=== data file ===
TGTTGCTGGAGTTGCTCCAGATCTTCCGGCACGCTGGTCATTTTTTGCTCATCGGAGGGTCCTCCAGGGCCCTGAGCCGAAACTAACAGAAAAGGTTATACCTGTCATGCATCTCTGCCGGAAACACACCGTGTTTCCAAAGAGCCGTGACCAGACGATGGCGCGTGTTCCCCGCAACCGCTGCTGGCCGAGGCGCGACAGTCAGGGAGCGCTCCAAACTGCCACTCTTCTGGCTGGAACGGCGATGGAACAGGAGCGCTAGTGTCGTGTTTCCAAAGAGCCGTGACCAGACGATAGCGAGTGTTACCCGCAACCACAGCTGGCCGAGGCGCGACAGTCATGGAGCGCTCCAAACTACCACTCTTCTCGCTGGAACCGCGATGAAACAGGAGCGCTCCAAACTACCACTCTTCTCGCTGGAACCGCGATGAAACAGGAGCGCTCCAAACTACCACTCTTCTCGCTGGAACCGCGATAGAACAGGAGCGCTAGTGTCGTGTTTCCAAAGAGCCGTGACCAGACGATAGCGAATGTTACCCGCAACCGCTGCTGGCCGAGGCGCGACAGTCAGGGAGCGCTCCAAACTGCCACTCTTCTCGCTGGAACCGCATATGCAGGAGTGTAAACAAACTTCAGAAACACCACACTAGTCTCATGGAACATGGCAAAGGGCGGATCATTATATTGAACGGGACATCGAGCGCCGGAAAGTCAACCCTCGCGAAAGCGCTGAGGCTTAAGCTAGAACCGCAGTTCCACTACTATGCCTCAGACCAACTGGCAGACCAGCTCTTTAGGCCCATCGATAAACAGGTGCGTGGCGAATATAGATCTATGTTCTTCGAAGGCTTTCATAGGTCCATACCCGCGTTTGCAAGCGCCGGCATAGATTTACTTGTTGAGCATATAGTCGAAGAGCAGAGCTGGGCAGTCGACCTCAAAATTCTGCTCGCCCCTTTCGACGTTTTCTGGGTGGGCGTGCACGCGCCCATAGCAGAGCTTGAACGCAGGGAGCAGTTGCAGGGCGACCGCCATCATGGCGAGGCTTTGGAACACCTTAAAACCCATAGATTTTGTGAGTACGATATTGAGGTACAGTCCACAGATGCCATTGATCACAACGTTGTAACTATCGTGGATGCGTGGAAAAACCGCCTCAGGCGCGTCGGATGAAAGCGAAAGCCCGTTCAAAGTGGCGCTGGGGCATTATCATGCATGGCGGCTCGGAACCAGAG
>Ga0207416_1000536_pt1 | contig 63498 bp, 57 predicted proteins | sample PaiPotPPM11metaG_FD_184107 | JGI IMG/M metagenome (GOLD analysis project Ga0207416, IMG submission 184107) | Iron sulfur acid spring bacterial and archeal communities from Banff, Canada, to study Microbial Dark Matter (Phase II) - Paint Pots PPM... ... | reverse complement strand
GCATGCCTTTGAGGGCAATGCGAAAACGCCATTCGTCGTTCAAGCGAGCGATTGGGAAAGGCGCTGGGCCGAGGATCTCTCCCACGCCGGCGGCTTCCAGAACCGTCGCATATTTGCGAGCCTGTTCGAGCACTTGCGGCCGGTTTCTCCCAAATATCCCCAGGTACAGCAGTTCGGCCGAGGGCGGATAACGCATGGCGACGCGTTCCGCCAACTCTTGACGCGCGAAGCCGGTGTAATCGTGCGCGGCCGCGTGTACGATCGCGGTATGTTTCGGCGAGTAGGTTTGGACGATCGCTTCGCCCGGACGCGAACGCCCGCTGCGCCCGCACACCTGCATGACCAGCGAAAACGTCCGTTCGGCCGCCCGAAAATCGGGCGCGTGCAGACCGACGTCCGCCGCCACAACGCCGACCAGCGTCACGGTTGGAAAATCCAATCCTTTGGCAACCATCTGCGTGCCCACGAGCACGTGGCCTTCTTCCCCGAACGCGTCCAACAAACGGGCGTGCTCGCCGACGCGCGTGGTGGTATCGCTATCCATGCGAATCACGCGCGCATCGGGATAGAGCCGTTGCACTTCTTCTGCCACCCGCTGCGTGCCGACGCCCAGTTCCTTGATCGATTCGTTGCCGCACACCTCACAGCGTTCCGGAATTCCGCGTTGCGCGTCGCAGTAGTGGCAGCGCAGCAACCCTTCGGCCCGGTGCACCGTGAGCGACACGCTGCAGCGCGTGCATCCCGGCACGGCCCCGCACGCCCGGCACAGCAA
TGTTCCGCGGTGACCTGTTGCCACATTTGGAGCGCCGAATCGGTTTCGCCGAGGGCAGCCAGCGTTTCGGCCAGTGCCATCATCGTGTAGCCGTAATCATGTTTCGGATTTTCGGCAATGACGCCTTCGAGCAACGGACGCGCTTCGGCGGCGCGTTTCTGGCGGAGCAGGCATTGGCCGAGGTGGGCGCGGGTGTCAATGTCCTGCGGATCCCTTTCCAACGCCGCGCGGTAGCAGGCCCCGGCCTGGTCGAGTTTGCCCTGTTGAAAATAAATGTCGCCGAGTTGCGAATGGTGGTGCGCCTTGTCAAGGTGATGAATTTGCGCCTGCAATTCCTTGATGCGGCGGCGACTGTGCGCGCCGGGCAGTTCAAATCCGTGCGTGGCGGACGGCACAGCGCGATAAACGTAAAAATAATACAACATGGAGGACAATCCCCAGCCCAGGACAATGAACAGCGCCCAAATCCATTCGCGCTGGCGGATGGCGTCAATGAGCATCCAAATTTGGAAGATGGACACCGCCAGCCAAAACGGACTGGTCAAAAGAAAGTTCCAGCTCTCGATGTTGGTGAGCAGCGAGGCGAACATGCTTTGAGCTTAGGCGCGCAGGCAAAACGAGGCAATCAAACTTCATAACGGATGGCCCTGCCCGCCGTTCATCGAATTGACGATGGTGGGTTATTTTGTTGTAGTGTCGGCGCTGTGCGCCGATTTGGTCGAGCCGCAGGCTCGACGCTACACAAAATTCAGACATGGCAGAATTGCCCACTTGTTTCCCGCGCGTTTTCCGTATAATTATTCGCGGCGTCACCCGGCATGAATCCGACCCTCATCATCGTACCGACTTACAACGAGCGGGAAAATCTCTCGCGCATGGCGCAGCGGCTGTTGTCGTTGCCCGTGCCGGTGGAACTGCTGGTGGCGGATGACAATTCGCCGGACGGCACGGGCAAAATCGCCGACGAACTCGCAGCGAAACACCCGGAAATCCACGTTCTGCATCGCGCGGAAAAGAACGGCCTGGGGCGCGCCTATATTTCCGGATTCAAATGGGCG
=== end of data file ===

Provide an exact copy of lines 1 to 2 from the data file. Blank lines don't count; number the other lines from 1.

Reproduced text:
TGTTGCTGGAGTTGCTCCAGATCTTCCGGCACGCTGGTCATTTTTTGCTCATCGGAGGGTCCTCCAGGGCCCTGAGCCGAAACTAACAGAAAAGGTTATACCTGTCATGCATCTCTGCCGGAAACACACCGTGTTTCCAAAGAGCCGTGACCAGACGATGGCGCGTGTTCCCCGCAACCGCTGCTGGCCGAGGCGCGACAGTCAGGGAGCGCTCCAAACTGCCACTCTTCTGGCTGGAACGGCGATGGAACAGGAGCGCTAGTGTCGTGTTTCCAAAGAGCCGTGACCAGACGATAGCGAGTGTTACCCGCAACCACAGCTGGCCGAGGCGCGACAGTCATGGAGCGCTCCAAACTACCACTCTTCTCGCTGGAACCGCGATGAAACAGGAGCGCTCCAAACTACCACTCTTCTCGCTGGAACCGCGATGAAACAGGAGCGCTCCAAACTACCACTCTTCTCGCTGGAACCGCGATAGAACAGGAGCGCTAGTGTCGTGTTTCCAAAGAGCCGTGACCAGACGATAGCGAATGTTACCCGCAACCGCTGCTGGCCGAGGCGCGACAGTCAGGGAGCGCTCCAAACTGCCACTCTTCTCGCTGGAACCGCATATGCAGGAGTGTAAACAAACTTCAGAAACACCACACTAGTCTCATGGAACATGGCAAAGGGCGGATCATTATATTGAACGGGACATCGAGCGCCGGAAAGTCAACCCTCGCGAAAGCGCTGAGGCTTAAGCTAGAACCGCAGTTCCACTACTATGCCTCAGACCAACTGGCAGACCAGCTCTTTAGGCCCATCGATAAACAGGTGCGTGGCGAATATAGATCTATGTTCTTCGAAGGCTTTCATAGGTCCATACCCGCGTTTGCAAGCGCCGGCATAGATTTACTTGTTGAGCATATAGTCGAAGAGCAGAGCTGGGCAGTCGACCTCAAAATTCTGCTCGCCCCTTTCGACGTTTTCTGGGTGGGCGTGCACGCGCCCATAGCAGAGCTTGAACGCAGGGAGCAGTTGCAGGGCGACCGCCATCATGGCGAGGCTTTGGAACACCTTAAAACCCATAGATTTTGTGAGTACGATATTGAGGTACAGTCCACAGATGCCATTGATCACAACGTTGTAACTATCGTGGATGCGTGGAAAAACCGCCTCAGGCGCGTCGGATGAAAGCGAAAGCCCGTTCAAAGTGGCGCTGGGGCATTATCATGCATGGCGGCTCGGAACCAGAG
>Ga0207416_1000536_pt1 | contig 63498 bp, 57 predicted proteins | sample PaiPotPPM11metaG_FD_184107 | JGI IMG/M metagenome (GOLD analysis project Ga0207416, IMG submission 184107) | Iron sulfur acid spring bacterial and archeal communities from Banff, Canada, to study Microbial Dark Matter (Phase II) - Paint Pots PPM... ... | reverse complement strand